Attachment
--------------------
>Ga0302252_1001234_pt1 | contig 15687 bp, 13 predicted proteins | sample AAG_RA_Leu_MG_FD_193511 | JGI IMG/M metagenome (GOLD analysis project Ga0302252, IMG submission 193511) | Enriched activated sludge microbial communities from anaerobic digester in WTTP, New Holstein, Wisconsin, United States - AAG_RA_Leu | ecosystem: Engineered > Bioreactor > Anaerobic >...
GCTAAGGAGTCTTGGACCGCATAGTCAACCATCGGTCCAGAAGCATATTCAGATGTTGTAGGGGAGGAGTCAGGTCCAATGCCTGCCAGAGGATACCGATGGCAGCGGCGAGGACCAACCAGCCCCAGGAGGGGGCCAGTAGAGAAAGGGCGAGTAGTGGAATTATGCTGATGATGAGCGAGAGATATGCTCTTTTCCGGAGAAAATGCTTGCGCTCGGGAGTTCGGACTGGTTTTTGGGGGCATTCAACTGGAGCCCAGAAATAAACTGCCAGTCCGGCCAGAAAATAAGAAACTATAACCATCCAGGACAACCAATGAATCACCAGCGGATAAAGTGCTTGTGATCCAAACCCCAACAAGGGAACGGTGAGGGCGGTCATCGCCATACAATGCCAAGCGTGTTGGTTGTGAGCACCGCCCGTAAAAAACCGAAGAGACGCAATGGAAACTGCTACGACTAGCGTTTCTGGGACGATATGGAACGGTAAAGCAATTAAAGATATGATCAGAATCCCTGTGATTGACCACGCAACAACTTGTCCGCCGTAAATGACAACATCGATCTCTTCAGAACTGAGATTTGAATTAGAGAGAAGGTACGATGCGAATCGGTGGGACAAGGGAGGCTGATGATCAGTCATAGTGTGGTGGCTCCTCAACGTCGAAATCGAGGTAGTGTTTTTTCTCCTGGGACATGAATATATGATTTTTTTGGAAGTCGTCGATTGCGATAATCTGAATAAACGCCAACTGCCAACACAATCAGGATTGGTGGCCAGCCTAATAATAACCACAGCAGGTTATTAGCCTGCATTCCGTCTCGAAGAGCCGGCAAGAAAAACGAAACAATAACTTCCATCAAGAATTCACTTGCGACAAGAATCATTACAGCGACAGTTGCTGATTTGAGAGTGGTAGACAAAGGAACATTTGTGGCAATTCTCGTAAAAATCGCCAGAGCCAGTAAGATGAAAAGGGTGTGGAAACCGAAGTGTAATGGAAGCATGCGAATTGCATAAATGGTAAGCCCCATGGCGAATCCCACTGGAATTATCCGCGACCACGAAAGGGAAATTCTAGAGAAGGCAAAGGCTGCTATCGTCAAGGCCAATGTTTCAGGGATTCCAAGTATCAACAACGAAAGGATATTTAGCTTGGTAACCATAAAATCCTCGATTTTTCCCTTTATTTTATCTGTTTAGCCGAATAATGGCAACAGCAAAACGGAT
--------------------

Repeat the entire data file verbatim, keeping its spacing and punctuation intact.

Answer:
>Ga0302252_1001234_pt1 | contig 15687 bp, 13 predicted proteins | sample AAG_RA_Leu_MG_FD_193511 | JGI IMG/M metagenome (GOLD analysis project Ga0302252, IMG submission 193511) | Enriched activated sludge microbial communities from anaerobic digester in WTTP, New Holstein, Wisconsin, United States - AAG_RA_Leu | ecosystem: Engineered > Bioreactor > Anaerobic >...
GCTAAGGAGTCTTGGACCGCATAGTCAACCATCGGTCCAGAAGCATATTCAGATGTTGTAGGGGAGGAGTCAGGTCCAATGCCTGCCAGAGGATACCGATGGCAGCGGCGAGGACCAACCAGCCCCAGGAGGGGGCCAGTAGAGAAAGGGCGAGTAGTGGAATTATGCTGATGATGAGCGAGAGATATGCTCTTTTCCGGAGAAAATGCTTGCGCTCGGGAGTTCGGACTGGTTTTTGGGGGCATTCAACTGGAGCCCAGAAATAAACTGCCAGTCCGGCCAGAAAATAAGAAACTATAACCATCCAGGACAACCAATGAATCACCAGCGGATAAAGTGCTTGTGATCCAAACCCCAACAAGGGAACGGTGAGGGCGGTCATCGCCATACAATGCCAAGCGTGTTGGTTGTGAGCACCGCCCGTAAAAAACCGAAGAGACGCAATGGAAACTGCTACGACTAGCGTTTCTGGGACGATATGGAACGGTAAAGCAATTAAAGATATGATCAGAATCCCTGTGATTGACCACGCAACAACTTGTCCGCCGTAAATGACAACATCGATCTCTTCAGAACTGAGATTTGAATTAGAGAGAAGGTACGATGCGAATCGGTGGGACAAGGGAGGCTGATGATCAGTCATAGTGTGGTGGCTCCTCAACGTCGAAATCGAGGTAGTGTTTTTTCTCCTGGGACATGAATATATGATTTTTTTGGAAGTCGTCGATTGCGATAATCTGAATAAACGCCAACTGCCAACACAATCAGGATTGGTGGCCAGCCTAATAATAACCACAGCAGGTTATTAGCCTGCATTCCGTCTCGAAGAGCCGGCAAGAAAAACGAAACAATAACTTCCATCAAGAATTCACTTGCGACAAGAATCATTACAGCGACAGTTGCTGATTTGAGAGTGGTAGACAAAGGAACATTTGTGGCAATTCTCGTAAAAATCGCCAGAGCCAGTAAGATGAAAAGGGTGTGGAAACCGAAGTGTAATGGAAGCATGCGAATTGCATAAATGGTAAGCCCCATGGCGAATCCCACTGGAATTATCCGCGACCACGAAAGGGAAATTCTAGAGAAGGCAAAGGCTGCTATCGTCAAGGCCAATGTTTCAGGGATTCCAAGTATCAACAACGAAAGGATATTTAGCTTGGTAACCATAAAATCCTCGATTTTTCCCTTTATTTTATCTGTTTAGCCGAATAATGGCAACAGCAAAACGGAT